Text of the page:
As seen in the Nobody Hikes in L.A. guidebook!
Text and photography copyright 2010 by David W. Lockeretz, all rights reserved. Information and opinions provided are kept current to the best of the author’s ability. All readers hike at their own risk, and should be aware of the possible dangers of hiking, walking and other outdoor activities. The author does not take any responsibility for injuries sustained during hikes or walks on the routes described here. Check the informational links provided for up to date trail condition information.
Dripping Cave in Aliso & Wood Canyons Wilderness Park
- Location: Aliso Viejo. From I-5, take the Alicia Parkway exit south (right if you’re coming from the north, left if from the south), and go 4 miles. The park is on the right side of the road, 0.2 miles past the intersection with Aliso Creek. From Laguna Beach or Dana Point, take Pacific Coast Highway to Crown Valley Parkway. Head north on Crown Valley for 3 miles and take a left on Alicia Parkway. The park will be on your left at 2 miles. Parking is $3 for weekdays, $5 for weekends and $7 for holidays.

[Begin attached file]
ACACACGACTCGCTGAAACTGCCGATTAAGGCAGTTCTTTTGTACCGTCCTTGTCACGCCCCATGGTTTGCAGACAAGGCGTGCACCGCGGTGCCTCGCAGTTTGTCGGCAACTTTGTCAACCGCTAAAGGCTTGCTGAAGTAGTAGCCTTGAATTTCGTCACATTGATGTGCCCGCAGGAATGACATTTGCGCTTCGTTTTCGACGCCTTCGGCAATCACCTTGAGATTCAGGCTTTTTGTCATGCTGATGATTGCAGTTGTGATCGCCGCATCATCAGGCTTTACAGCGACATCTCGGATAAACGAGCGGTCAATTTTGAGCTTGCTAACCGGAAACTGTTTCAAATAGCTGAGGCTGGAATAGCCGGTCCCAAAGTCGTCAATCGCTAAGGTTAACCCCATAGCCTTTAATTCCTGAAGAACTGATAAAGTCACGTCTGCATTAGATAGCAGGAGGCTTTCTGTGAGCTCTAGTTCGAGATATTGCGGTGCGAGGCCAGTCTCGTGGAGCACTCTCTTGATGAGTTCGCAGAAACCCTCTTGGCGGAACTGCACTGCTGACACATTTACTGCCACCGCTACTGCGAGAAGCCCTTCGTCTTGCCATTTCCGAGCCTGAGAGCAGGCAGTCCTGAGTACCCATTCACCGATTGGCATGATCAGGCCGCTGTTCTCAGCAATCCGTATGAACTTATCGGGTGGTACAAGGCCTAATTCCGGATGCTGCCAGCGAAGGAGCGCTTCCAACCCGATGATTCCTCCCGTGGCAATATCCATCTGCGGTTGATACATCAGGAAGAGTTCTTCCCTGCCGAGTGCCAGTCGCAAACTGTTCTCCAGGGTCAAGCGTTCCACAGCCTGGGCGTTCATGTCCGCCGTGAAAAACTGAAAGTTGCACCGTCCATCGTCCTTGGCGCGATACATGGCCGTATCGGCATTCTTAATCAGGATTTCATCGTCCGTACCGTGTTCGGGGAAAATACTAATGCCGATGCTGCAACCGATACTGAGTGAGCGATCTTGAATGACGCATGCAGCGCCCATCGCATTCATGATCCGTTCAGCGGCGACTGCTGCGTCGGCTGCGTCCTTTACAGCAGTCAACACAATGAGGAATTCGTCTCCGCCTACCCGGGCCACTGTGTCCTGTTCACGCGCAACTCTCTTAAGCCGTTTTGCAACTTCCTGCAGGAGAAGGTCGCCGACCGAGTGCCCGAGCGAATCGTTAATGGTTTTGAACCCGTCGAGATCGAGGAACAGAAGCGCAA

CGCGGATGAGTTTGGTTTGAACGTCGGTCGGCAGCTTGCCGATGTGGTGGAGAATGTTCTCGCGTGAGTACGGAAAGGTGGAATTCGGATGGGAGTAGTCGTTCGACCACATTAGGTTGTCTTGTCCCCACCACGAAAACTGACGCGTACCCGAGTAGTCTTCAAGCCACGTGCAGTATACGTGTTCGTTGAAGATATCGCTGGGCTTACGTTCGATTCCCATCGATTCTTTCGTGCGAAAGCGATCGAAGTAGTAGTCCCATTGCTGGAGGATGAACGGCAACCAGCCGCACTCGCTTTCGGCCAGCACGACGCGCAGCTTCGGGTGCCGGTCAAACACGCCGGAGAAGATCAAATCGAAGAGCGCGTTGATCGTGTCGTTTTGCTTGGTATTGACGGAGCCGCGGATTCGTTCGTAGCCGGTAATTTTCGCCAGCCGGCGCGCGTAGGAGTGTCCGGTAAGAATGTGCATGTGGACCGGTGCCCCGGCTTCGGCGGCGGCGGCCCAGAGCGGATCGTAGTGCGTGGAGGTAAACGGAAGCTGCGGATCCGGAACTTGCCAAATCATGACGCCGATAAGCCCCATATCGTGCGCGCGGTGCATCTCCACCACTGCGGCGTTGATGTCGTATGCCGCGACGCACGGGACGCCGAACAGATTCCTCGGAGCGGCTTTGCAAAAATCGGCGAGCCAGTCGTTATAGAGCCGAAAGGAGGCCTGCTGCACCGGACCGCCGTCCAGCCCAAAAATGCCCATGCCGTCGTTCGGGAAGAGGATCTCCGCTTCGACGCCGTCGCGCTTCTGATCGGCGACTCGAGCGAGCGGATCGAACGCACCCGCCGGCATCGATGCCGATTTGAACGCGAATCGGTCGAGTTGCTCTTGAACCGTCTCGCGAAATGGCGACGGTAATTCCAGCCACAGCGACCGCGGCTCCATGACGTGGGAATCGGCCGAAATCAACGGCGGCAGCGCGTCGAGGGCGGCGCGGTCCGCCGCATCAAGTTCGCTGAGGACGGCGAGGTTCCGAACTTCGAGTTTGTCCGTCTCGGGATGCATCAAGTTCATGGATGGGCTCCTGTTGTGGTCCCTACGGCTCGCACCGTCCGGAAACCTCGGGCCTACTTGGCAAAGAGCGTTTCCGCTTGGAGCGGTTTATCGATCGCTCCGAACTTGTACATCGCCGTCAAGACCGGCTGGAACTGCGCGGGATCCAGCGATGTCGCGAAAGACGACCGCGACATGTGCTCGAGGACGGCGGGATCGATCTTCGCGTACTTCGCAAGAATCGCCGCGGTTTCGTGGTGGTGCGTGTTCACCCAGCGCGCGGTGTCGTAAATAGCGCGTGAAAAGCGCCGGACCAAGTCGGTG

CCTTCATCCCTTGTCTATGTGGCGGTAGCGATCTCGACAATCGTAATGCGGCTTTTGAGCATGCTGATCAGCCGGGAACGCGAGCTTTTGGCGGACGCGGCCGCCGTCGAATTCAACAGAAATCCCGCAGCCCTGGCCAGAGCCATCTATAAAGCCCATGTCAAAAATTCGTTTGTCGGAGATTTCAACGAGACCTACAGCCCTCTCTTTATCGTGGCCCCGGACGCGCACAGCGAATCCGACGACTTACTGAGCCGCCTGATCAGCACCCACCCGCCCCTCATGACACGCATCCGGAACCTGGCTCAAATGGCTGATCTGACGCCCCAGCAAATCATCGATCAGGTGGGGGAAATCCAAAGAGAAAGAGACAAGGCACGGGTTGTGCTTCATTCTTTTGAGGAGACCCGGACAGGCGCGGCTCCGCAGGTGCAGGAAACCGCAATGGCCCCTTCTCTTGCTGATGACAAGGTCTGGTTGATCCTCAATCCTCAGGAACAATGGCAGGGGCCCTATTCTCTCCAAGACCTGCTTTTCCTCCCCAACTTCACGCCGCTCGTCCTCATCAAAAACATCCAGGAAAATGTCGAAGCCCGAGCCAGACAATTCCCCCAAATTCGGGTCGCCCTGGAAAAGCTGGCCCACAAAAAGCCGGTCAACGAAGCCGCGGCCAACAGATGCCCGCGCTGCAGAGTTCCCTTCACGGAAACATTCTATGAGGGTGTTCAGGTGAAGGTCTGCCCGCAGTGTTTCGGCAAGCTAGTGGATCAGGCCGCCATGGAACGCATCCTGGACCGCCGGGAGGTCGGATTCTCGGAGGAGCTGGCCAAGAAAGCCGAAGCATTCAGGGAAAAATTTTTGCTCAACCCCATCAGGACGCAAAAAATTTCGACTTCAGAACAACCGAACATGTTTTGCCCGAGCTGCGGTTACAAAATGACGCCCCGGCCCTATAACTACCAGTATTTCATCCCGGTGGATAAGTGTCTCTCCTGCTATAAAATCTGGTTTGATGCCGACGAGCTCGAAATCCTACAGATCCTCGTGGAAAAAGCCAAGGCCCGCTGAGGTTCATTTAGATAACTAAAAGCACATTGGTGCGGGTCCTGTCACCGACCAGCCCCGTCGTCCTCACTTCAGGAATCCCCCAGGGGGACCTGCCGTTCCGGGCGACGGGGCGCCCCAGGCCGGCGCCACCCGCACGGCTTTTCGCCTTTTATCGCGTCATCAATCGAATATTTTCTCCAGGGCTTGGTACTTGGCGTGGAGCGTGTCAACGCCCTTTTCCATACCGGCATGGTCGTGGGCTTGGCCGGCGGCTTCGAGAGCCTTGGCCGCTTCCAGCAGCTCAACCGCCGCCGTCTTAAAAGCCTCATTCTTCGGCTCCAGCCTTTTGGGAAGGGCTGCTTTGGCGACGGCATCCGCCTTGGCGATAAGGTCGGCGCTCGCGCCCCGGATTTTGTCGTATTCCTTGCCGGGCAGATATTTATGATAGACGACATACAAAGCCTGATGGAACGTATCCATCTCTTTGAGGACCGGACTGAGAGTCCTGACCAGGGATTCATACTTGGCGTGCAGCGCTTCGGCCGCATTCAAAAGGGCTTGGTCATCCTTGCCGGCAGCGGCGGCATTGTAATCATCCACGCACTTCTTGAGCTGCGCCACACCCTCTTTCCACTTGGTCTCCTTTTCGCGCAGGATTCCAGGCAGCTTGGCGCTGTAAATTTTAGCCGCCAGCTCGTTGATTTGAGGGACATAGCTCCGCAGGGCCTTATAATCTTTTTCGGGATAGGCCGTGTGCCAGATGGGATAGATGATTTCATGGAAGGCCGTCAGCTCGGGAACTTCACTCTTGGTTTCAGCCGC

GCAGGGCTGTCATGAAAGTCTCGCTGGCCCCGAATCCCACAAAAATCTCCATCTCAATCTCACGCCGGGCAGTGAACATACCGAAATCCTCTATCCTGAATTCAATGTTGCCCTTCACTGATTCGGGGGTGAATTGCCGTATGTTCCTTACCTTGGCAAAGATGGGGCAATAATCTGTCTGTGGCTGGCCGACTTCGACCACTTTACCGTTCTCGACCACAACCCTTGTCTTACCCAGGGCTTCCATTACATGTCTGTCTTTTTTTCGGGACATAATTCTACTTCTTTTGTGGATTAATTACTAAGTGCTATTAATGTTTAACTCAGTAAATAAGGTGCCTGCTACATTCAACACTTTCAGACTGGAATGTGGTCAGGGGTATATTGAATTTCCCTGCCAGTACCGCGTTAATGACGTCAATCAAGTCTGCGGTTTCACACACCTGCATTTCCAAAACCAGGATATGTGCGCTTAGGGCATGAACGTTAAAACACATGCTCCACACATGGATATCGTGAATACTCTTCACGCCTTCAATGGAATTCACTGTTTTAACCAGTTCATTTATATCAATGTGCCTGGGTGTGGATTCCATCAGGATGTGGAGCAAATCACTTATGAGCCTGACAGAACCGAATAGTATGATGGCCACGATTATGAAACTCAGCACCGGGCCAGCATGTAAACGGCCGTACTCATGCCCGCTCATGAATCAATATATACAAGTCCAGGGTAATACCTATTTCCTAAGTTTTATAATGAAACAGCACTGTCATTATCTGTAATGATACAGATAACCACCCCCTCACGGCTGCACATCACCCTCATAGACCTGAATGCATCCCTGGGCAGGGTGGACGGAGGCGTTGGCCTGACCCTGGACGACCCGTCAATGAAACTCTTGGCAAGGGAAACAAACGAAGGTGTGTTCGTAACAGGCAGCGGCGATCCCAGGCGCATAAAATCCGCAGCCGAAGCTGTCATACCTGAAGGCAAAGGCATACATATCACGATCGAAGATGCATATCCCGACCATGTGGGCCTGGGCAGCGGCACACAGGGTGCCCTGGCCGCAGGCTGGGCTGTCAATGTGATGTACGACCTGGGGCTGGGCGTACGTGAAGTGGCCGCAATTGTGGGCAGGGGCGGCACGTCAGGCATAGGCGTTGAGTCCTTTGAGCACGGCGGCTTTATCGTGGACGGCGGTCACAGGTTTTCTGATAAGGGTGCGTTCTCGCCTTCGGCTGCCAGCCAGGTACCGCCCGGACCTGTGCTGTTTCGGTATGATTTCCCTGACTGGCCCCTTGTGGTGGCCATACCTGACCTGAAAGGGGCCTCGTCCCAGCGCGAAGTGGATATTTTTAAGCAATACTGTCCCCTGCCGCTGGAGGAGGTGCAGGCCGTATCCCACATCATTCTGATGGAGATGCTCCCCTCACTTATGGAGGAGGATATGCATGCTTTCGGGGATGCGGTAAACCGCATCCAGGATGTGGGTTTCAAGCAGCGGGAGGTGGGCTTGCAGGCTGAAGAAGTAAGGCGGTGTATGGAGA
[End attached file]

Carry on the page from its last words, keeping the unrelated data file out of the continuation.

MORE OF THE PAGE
- Agency: Aliso & Wood Canyons Wilderness Park
- Distance: 5 miles
- Elevation gain: 200 feet
- Difficulty Rating: PG
- Suggested time: 2.5 hours
- Best season: September – May
- USGS topo maps: “San Juan Capistrano”, “Laguna Beach”
- Recommended gear: insect repellent; sun hat
- More information: here; trip reports here.
- Rating: 4
Tucked away beneath the civilized world of south Orange County, Aliso & Wood Canyons Wilderness Park quietly expands over 4,200 acres, providing a quick and easy escape for those who live nearby. The park contains some nice oak groves and interesting geology, and while this hike might not have a whole lot of the former, it visits a great example of the latter.
The first mile and a half of this hike is a “take one for the team” sort of mission: Heading southwest from the parking lot on the maintenance road, you have to pass a few buildings and still hear the noise from Alicia Parkway. There is no shade on this stretch either, so an early start is best. However, as you get farther into Aliso Canyon, it gets quieter. You are still on a service road, but at 3/4 of a mile, you pick up a single track, and at 1.5 miles, you arrive at a junction. Head north (right) on the Wood Canyon Trail, and the scenery gets much better.
You pass by Cave Rock and continue to another junction signed for Dripping Cave, where you turn left. Work your way through a slightly overgrown stretch of trail and you arrive at Dripping Cave. It is also known as Robber’s Cave; thieves once used it as a hideout. You can still see pegs on the wall where the thieves hung supplies.
From here, retrace your steps and head back to the main trailhead, or if time and energy permits, follow the Wood Canyon Trail deeper into the park.